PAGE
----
New Zealand visa shake-up continues with new NZeTA form for travellers

2019-10-04 10:37
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New Zealand has seen an influx of visitors and is tightening its security measures for travellers visiting the country, even for those who have visa-free access. 

All citizens from the 60 visa-waiver countries (see the full list here), will now be expected to fill in a New Zealand electronic travel authority (NZeTA). South African travellers need a visitors visa - so they do not qualify for this form or applied travel exemptions. 

The New Zealand travel authority details the form takes about 72-hours to process at a cost of between NZ$9 to NZ$12 ( about R86 to R115 at R9.59/NZ$). 

Travellers who are New Zealand citizens travelling on a New Zealand passport, or a foreign passport that has a New Zealand citizen endorsement, are an Australian citizen travelling on an Australian passport or hold a valid visa for New Zealand — including a Permanent Resident Visa do not need to fill in this NZeTA.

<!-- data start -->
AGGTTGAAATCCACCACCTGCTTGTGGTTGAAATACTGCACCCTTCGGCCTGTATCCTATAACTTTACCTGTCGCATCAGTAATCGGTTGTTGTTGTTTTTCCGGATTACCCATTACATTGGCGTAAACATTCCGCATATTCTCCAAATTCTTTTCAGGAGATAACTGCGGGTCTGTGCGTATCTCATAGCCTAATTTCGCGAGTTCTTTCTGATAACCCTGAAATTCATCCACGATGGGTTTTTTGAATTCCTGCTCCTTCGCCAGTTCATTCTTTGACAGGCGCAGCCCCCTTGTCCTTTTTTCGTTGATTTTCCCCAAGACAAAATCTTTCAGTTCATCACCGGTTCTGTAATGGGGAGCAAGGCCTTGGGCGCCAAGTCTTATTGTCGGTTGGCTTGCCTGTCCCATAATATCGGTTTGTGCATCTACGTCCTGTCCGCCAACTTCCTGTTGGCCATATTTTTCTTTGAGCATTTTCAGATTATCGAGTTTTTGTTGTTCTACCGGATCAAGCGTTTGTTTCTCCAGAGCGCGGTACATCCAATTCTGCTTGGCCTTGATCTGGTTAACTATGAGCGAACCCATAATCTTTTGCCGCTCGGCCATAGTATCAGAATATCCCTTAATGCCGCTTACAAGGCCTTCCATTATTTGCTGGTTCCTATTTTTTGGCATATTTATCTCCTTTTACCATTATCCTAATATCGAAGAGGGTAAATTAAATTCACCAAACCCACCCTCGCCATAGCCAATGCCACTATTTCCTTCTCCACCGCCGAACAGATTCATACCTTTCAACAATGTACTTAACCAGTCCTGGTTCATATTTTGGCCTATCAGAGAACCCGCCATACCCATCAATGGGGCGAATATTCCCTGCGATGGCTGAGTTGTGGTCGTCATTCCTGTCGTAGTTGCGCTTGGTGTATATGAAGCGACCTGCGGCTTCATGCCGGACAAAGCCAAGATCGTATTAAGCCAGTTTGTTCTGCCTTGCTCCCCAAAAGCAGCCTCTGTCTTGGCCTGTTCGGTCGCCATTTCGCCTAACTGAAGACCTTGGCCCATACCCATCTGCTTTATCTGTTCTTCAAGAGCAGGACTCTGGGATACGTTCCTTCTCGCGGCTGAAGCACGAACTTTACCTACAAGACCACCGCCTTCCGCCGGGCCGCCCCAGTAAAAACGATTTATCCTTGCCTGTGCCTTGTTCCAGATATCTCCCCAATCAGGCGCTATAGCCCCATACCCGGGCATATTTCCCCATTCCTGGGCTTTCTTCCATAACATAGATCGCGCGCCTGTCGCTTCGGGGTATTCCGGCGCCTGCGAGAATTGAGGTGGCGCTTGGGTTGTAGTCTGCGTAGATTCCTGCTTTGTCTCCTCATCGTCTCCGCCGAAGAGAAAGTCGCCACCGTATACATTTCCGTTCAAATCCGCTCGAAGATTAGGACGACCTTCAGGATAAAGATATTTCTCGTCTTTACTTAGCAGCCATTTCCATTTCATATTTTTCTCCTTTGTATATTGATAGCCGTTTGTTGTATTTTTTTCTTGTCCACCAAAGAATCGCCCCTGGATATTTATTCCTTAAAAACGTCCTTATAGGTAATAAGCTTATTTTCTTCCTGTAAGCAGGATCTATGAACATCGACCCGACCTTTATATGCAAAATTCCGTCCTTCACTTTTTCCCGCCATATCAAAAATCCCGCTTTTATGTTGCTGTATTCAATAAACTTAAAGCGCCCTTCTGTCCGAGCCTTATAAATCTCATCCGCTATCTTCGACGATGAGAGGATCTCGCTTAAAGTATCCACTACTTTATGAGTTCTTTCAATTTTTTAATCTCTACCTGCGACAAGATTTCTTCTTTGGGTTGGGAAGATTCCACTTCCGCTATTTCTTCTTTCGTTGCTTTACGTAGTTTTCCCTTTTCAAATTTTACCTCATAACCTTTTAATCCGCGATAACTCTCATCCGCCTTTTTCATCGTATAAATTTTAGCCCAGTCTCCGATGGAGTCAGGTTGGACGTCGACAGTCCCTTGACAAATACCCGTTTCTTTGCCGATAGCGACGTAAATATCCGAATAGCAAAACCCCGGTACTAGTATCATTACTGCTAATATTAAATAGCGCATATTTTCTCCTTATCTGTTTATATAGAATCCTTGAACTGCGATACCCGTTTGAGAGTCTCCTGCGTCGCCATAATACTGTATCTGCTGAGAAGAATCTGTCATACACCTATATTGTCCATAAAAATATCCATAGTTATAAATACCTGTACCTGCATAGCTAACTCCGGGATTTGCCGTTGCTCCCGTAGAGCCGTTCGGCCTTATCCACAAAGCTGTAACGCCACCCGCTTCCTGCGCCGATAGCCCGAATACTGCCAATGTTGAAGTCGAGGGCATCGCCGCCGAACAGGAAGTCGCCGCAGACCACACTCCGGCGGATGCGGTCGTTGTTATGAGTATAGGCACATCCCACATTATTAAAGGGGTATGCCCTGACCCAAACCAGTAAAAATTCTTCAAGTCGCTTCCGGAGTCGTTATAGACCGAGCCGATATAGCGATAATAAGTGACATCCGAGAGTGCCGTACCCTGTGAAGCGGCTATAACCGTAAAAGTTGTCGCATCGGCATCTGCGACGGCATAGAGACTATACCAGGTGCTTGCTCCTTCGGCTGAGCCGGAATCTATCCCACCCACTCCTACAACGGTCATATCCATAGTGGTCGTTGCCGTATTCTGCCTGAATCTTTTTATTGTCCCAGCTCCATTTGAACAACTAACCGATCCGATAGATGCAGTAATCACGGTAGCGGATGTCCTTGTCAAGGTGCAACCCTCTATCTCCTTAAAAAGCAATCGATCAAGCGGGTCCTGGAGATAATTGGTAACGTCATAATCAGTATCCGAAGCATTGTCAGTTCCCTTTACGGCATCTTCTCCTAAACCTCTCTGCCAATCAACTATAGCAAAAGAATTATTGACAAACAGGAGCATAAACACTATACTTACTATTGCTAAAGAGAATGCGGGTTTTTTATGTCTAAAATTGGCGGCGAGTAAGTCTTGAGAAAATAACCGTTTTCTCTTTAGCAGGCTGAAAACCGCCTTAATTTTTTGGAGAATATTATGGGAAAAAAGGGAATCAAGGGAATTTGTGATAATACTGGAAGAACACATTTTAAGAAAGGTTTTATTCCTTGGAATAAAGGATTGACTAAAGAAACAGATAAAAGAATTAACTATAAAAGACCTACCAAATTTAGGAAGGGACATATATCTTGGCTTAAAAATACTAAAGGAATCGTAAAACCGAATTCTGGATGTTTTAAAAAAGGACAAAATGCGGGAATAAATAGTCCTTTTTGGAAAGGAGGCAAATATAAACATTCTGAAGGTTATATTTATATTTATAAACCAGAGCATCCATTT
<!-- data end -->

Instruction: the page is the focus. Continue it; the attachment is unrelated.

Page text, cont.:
MAPPED: A look at ETIAS - Europe's new travel requirement set to come into effect

A similar security measure, the European Travel Information and Authorisation System (ETIAS) will also come into effect in 2021. Currently, individuals from the 57 countries do not require Schengen visas to visit countries in the European Union.

However, with the arrival of ETIAS, it is likely that passport holders of these countries will require an ETIAS waiver to travel to Europe for the purposes of tourism, business or transit for a short 90 days stay in any 180-day period.

Similarly as with the NZeTA for New Zealand travel, South Africans will continue to need a Schengen visa to visit Europe.  

The intent of this new requirement is to allow the European Union to better address the challenges posed by terrorism and to raise revenue.

UPDATE: Free visa entry for Kiwi visitors to SA officially kicks in, with more destinations in the pipeline

How it will impact tourism and travel going forward remains to be seen. South Africa itself has seen a negative backlash to visa changes that impact arrivals and in turn revenue generated through travel and tourism - with its recent visa overhaul expected to address this. 

*Compiled by Selene Brophy

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